‘The plant has been our life’
Twillingate couple devastated by closure of shrimp plan
Gilbert and Margaret Hynes household income depended entirely on the Notre Dame Seafoods plant in Twillingate.
The husband and wife have worked there for more than 40 years.
They say the news last week that the plant will not re-open is distressing not only for them, but for the whole town.
“It comes on down the ladder and everyone’s going to be effected,” Margaret said in an interview on June 23, the day after the announcement. “To tell you the truth, I was diagnosed with cancer last year in April, and that was no more devastating to me than what this is.”
With drastic cuts in shrimp quotas this year, many in the rural outport town had been worried for some time of a shutdown.
In the days leading up to the announcement, Gilbert and Margaret remained hopeful they would have employment for the summer.
“We had that hope in the back of our minds that it was going to open, but we had no such luck,” said Margaret. “And when we heard the news that it was closed, it shocked us.”
Having spent four decades at the plant, the couple have seen the highs and lows of the industry.
“He started there in ‘72, then I started in ‘73,” said Margaret. “We’ve been there ever since, except when they closed for the (northern cod) moratorium.
“The plant, for me and Gil, has been our life.”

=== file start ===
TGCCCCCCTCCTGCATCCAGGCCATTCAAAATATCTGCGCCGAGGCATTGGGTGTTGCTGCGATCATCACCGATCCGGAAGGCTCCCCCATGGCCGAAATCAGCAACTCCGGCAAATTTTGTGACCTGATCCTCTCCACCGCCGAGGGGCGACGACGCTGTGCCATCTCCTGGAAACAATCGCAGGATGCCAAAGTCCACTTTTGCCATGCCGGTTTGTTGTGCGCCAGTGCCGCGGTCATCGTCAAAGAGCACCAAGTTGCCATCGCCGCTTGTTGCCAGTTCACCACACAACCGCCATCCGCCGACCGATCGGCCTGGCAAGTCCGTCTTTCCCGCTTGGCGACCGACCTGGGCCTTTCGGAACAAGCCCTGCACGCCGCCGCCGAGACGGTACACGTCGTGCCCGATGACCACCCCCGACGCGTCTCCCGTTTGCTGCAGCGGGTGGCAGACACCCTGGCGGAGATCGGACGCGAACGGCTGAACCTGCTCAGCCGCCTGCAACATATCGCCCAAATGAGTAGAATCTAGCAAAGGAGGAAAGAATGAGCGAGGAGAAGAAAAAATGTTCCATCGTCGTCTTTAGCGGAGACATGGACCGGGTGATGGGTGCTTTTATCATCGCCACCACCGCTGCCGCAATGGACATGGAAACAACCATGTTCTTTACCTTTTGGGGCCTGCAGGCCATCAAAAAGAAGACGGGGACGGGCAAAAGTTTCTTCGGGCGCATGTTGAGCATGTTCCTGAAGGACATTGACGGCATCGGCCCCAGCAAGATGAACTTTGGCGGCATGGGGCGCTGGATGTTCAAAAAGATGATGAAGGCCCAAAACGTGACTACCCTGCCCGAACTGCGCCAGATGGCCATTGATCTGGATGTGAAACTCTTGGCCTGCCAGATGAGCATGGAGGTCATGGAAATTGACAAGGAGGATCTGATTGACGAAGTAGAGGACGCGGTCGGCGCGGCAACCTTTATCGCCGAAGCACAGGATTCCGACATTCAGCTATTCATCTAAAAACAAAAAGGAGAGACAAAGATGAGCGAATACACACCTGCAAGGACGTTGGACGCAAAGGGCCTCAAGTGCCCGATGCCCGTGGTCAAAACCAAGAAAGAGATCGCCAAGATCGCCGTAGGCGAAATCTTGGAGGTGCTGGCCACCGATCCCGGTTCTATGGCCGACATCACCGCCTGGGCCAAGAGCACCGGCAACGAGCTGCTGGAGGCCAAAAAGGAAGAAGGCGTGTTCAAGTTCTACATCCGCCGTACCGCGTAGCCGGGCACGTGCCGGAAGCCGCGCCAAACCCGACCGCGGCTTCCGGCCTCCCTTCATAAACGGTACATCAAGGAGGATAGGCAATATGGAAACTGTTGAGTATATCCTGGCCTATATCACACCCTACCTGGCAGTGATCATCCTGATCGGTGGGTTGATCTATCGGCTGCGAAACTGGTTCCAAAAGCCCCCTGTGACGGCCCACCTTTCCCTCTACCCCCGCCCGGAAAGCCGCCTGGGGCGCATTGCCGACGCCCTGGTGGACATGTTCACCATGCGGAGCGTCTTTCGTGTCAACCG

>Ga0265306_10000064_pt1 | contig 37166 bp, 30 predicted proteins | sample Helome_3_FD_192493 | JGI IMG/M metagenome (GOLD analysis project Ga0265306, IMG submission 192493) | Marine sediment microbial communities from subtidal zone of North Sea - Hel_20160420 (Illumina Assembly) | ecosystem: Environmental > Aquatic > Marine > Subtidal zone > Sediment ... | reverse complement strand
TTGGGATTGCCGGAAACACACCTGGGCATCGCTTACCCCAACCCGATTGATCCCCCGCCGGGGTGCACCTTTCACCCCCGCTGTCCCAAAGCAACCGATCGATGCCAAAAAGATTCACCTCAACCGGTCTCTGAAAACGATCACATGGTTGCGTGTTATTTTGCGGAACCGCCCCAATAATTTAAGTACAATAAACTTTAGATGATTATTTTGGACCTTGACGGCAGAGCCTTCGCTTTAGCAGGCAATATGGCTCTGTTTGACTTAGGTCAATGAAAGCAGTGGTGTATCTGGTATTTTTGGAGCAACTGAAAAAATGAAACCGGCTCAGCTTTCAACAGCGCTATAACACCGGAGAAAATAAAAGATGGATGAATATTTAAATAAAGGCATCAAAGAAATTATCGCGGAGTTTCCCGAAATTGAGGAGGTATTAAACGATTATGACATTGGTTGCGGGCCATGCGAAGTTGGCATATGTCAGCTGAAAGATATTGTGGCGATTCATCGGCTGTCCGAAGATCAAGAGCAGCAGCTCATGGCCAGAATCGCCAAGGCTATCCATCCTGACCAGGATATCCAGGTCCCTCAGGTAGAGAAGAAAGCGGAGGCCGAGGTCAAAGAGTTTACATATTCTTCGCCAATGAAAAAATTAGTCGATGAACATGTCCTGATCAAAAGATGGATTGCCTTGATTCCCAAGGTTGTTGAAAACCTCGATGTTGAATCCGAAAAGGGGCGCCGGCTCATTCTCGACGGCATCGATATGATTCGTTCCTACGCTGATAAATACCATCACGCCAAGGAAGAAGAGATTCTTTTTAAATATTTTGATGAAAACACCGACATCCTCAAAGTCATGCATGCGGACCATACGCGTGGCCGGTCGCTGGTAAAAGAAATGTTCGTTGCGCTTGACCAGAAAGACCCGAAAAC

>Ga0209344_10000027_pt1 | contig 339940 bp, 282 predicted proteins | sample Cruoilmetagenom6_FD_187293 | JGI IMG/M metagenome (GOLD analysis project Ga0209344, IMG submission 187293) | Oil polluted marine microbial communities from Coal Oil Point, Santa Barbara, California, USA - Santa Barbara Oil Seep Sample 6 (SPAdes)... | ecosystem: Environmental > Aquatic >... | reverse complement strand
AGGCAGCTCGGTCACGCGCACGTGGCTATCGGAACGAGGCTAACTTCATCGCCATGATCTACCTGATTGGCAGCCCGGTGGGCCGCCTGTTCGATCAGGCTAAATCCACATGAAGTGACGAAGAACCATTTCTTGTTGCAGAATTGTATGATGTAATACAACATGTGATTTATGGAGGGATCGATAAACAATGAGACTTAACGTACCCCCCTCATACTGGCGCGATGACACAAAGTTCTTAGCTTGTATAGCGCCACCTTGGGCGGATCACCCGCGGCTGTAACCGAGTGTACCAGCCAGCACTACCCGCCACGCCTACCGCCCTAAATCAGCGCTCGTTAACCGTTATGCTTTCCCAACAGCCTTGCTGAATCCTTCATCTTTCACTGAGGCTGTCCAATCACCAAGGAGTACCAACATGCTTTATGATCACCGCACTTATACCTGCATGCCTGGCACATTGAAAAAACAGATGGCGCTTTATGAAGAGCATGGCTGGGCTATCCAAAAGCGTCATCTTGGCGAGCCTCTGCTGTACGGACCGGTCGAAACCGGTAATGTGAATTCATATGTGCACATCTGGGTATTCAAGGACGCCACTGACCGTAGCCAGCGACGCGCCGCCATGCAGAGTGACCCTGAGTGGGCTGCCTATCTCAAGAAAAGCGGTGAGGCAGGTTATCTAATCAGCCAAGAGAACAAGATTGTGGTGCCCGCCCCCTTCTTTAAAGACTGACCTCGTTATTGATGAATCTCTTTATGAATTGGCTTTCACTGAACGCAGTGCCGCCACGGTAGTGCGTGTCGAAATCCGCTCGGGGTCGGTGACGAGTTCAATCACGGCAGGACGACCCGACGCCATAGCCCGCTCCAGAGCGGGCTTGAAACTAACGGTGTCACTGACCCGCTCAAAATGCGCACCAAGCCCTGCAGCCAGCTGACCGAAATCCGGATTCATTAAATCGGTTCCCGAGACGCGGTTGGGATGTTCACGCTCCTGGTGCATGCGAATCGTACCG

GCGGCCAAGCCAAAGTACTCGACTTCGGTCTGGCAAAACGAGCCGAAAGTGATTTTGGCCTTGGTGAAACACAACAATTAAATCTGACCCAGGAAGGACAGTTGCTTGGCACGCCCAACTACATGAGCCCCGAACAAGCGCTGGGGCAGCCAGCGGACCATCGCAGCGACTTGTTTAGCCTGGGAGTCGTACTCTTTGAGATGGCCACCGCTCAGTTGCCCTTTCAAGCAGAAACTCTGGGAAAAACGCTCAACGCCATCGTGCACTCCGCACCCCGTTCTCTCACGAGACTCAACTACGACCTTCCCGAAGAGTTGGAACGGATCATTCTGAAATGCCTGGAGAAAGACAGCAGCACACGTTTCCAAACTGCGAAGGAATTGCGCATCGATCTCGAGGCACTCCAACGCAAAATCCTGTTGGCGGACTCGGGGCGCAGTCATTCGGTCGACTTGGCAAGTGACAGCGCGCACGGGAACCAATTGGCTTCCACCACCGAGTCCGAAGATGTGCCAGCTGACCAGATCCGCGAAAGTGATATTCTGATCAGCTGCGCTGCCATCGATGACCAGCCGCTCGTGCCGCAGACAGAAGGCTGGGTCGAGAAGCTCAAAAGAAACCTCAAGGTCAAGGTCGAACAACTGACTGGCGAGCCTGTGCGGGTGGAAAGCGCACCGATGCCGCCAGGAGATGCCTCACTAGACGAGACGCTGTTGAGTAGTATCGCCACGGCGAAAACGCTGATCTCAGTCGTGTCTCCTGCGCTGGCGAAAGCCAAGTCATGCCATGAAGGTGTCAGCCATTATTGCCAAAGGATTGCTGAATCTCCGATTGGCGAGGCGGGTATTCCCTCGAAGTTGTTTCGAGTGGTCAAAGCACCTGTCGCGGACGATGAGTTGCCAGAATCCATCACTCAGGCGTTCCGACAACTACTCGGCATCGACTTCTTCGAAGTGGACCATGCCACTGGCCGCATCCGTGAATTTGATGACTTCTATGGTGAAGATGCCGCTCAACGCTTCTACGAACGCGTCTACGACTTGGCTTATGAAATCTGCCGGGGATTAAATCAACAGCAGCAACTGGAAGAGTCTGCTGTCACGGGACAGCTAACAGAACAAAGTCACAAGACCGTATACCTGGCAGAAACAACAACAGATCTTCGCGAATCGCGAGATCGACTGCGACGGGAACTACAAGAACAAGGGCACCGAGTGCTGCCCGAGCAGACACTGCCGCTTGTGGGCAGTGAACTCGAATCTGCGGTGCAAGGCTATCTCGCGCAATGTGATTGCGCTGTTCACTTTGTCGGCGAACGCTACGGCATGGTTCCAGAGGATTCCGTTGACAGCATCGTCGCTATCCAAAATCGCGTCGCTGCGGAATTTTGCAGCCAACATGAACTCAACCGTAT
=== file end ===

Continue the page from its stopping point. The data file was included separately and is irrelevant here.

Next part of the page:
Although it has been on a downward spiral the past three years, Margaret says the plant had provided a wealth of work and income for the community.
She still recalls the days when the plant employed over 200 people.
“I thought when the shrimp plant opened it was the best thing that ever happened in Twillingate,” she said. “It was booming; we’d even be getting called in on our days off.”
But 2017 has been the worst year the Hynes have ever seen for the fishery.
The sight of ice in the harbours of the island as late as June is not a view many in Twillingate have seen before. This has delayed fishermen from getting out fishing to catch their shrimp.
“Last year this time I’d say I’d have eight or 10 weeks of work by now. But so far this year, I haven’t worked a single hour.” Gilbert Hynes
“Years before, you’d see the boats out unloading now all the time,” said Margaret. “It seems like this summer, we haven’t seen much of that at all.”
Gilbert says he usually starts his work at the plant in March doing maintenance.
“Last year this time I’d say I’d have eight or 10 weeks of work by now,” he said. “But so far this year, I haven’t worked a single hour.”
Gilbert has started looking for work elsewhere, but the couple remain unsure of what they will do this summer. As is often the case in rural Newfoundland, particularly in recent times, employment is scarce.
“It doesn’t seem like anything is coming up this spring, nothing looks good,” said Gilbert. “In a small town like this, there’s a bit of construction and right now the tourism is good, but come September that will be gone.”
A meeting with the plant’s workers and FFAW was planned for Tuesday evening, June 27.
While some fear the plant may be closing permanently, the Hynes’ remain hopeful something positive will come out of the meeting.
The two would like to see the government intervene and come up with a solution involving the offshore shrimp quota. Gilbert wonders if a percentage of that quota could be processed in the fishing plants of rural Newfoundland.
“We don’t want hand-outs from the government, we want our plant open,” he said.
“That’s what we want, and that’s the big concern for the town.”
Gilbert and Margaret Hynes have worked at the shrimp plant in Twillingate for over 40 years. They are distressed about the news that the plant won’t open this year.